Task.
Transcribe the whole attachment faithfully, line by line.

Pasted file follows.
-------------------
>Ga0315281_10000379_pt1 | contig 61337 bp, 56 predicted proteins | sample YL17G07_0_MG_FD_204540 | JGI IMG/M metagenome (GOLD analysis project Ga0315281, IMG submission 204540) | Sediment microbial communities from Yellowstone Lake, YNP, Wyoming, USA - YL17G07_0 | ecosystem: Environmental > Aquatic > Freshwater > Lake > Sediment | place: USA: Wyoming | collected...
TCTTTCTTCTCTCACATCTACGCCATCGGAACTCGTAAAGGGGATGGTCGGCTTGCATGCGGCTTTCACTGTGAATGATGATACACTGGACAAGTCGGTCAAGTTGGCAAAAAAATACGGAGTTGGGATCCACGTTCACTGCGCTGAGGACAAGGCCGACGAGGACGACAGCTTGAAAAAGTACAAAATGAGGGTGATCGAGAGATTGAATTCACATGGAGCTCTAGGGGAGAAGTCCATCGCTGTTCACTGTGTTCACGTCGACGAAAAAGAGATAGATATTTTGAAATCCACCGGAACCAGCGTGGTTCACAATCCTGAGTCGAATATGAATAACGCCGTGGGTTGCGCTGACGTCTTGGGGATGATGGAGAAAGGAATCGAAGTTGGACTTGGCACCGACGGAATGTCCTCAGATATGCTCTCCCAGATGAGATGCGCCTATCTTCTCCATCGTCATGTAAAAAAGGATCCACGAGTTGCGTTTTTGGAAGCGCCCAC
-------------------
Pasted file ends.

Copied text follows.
>Ga0315281_10000379_pt1 | contig 61337 bp, 56 predicted proteins | sample YL17G07_0_MG_FD_204540 | JGI IMG/M metagenome (GOLD analysis project Ga0315281, IMG submission 204540) | Sediment microbial communities from Yellowstone Lake, YNP, Wyoming, USA - YL17G07_0 | ecosystem: Environmental > Aquatic > Freshwater > Lake > Sediment | place: USA: Wyoming | collected...
TCTTTCTTCTCTCACATCTACGCCATCGGAACTCGTAAAGGGGATGGTCGGCTTGCATGCGGCTTTCACTGTGAATGATGATACACTGGACAAGTCGGTCAAGTTGGCAAAAAAATACGGAGTTGGGATCCACGTTCACTGCGCTGAGGACAAGGCCGACGAGGACGACAGCTTGAAAAAGTACAAAATGAGGGTGATCGAGAGATTGAATTCACATGGAGCTCTAGGGGAGAAGTCCATCGCTGTTCACTGTGTTCACGTCGACGAAAAAGAGATAGATATTTTGAAATCCACCGGAACCAGCGTGGTTCACAATCCTGAGTCGAATATGAATAACGCCGTGGGTTGCGCTGACGTCTTGGGGATGATGGAGAAAGGAATCGAAGTTGGACTTGGCACCGACGGAATGTCCTCAGATATGCTCTCCCAGATGAGATGCGCCTATCTTCTCCATCGTCATGTAAAAAAGGATCCACGAGTTGCGTTTTTGGAAGCGCCCAC